Things Noted MidWeek
Carrie Shanafelt will host an early modern edition of at The Long Eighteenth this weekend. Send nominations of the best posts since mid-December on the period from 1500 to 1800 CE to carrieshanafelt*at*gmail *dot*com or use the form.
If you doubted the wisdom of the AHA Executive Committee's decision to refer the"Resolution on United States Government Practices Inimical to the Values of the Historical Profession" to a referendum of the membership, look at the discussion it hosts here between 15 and 28 February. Opinion among over 100 participants in the discussion is sharply divided. To view or participate in it, you'll have to login with your AHA username and password. Voting on the resolution by the whole membership of the Association begins on 1 March.
More evidence that the doctoral program in history at the University of Toledo should be closed: the department is dysfunctional, in receivership, and divided over charges of a hostile work environment for women. At PEA Soup, Martin Cholbi expands from my argument that some doctoral programs in history ought to be capped at the M.A. level to ask"how many doctoral programs [in philosophy] do we need?"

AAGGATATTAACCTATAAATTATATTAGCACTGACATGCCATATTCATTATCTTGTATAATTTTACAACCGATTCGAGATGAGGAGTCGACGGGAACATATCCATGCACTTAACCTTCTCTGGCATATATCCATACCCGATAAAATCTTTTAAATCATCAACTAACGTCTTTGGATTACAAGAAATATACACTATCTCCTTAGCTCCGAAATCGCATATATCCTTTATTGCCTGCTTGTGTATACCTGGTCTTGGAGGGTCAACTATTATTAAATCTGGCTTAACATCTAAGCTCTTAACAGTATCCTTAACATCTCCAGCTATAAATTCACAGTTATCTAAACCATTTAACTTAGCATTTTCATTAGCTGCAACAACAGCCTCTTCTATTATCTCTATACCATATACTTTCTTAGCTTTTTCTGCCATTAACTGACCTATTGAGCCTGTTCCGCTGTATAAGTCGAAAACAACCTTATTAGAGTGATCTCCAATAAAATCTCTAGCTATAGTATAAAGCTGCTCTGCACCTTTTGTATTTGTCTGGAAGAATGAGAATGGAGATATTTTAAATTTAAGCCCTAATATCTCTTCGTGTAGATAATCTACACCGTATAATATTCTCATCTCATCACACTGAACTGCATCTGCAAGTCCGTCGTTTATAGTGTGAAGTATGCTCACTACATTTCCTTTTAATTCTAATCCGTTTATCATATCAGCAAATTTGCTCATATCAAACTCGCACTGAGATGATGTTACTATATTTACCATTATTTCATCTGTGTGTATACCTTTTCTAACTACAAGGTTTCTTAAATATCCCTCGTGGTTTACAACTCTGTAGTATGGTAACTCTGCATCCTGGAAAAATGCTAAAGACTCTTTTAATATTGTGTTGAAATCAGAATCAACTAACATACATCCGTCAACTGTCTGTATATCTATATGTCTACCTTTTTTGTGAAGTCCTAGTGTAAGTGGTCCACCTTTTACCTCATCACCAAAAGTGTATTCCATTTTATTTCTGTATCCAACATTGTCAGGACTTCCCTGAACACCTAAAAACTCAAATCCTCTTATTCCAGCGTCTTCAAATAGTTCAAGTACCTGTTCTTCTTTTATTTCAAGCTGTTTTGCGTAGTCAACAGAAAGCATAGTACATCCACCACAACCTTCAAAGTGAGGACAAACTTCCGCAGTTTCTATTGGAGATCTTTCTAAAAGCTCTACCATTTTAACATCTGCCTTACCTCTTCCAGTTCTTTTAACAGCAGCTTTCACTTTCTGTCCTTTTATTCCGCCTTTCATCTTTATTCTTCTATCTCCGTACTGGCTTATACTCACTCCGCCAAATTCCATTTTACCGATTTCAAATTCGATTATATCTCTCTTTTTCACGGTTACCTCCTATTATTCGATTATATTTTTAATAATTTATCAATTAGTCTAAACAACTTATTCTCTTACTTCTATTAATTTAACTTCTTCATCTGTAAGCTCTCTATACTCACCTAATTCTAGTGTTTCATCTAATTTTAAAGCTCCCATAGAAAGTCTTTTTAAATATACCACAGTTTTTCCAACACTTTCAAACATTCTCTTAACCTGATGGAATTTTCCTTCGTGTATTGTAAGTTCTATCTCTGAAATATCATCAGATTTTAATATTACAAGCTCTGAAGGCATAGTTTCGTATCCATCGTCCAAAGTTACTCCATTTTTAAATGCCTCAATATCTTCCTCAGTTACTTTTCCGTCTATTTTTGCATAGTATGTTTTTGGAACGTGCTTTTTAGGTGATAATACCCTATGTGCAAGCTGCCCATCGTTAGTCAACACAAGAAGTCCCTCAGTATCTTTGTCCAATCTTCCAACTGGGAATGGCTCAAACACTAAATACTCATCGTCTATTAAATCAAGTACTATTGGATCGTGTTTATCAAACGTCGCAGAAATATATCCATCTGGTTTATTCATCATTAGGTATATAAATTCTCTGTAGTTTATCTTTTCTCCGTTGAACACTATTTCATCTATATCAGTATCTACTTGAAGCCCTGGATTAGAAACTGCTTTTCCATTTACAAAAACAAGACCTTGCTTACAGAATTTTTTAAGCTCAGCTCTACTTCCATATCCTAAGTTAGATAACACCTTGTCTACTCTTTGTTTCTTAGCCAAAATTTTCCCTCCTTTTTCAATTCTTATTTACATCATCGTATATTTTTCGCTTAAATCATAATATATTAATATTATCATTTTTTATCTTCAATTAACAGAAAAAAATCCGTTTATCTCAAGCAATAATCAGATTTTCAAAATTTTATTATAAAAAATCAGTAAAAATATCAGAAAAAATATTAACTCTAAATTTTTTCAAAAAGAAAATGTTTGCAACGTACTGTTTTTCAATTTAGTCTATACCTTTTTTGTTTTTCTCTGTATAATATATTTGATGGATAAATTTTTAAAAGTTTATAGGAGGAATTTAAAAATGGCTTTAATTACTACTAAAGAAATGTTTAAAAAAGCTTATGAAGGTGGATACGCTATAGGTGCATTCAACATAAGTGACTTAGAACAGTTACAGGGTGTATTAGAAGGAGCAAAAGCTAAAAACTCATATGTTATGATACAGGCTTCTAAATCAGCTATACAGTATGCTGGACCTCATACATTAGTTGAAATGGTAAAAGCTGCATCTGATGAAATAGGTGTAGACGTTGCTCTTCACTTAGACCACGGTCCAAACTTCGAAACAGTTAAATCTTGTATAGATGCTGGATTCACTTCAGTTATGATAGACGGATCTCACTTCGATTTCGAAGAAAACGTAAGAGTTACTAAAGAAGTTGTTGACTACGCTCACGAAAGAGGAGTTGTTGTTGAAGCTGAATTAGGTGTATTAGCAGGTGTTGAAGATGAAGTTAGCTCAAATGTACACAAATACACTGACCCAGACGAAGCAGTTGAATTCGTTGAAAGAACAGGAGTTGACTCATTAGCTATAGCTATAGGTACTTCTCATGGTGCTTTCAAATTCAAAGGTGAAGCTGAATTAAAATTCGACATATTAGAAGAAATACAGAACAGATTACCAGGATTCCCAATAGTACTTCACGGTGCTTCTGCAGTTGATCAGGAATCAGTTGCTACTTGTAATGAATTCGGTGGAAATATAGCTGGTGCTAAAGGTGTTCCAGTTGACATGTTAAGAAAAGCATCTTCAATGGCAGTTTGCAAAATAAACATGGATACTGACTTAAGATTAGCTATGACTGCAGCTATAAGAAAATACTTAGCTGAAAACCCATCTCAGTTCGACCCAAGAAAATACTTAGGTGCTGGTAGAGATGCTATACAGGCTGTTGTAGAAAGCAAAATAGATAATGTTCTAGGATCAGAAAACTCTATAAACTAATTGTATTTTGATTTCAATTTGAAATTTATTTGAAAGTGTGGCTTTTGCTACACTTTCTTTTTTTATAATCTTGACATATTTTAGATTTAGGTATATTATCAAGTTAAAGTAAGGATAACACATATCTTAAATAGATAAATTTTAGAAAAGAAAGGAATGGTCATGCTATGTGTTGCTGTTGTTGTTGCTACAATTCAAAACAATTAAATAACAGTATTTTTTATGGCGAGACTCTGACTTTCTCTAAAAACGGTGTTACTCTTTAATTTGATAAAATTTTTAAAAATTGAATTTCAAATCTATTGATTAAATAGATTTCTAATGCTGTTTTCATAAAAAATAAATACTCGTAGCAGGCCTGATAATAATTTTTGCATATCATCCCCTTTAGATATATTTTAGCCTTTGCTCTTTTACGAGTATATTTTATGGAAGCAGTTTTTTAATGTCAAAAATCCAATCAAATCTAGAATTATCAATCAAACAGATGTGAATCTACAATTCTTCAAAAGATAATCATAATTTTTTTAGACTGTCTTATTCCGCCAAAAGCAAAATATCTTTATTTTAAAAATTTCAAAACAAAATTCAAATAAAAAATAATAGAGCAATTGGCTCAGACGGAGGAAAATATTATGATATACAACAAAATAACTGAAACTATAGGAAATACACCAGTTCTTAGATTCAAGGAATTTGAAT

Video Highlights from the Inaugural Meeting of the Athanasius Kircher Society, 16 January 2007. Anthony Grafton's Invocation.
In Scott McLemee,"The Invisible Woman," Inside Higher Ed, 21 February, Mia Bay and McLemee return to the Thomas Jefferson/Sally Hemings affair. My recollection is that Fawn Brodie, rather than Annette Gordon-Reed, was the first historian to show that Jefferson was with Hemings nine months prior to the birth of each of her children. Given male historians' long record of denial, it isn't surprising that it's taken female historians -- Brodie, Gordon-Reed, and Bay -- to help us to understand it.
Martin Fackler,"Honoring a Westerner Who Preserved Japan's Folk Tales," NY Times, 20 February, looks at the late and probably most important work of Lafcadio Hearn. But what a life he brought to it! Born in the Greek islands, educated in Ireland, immigrant to and journalist in Cincinnati, married to an African American woman, a student of Creole culture in New Orleans and the Caribbean, translator of Guy de Maupassant's short stories – all of that before he moved to Japan.
Eugene McCarrahar,"The Great Loser," Books and Culture, January/February, reviews Michael Kazin's A Godly Hero: The Life of William Jennings Bryan. At greater length, McCarrahar gives Kazin's biography of Bryan a more critical reading than the earlier reviews.
Gareth Williams - 2/23/2007
I'm pretty sure that Winthrop Jordan was there before Brodie, and that Winthrop is very much a guy (even, God forbid, a white guy, though not yet dead). His White Over Black was published in 1968, which predates Brodie's 1971 OAS presentation, and her 1974 book on the subject.
Of the three surviving putative lines from Hemings, only one showed the Jefferson clan gene. That was the Eston line. The DNA test showed that any of eight Jeffersons descended from Thomas' grandfather could have been in the line.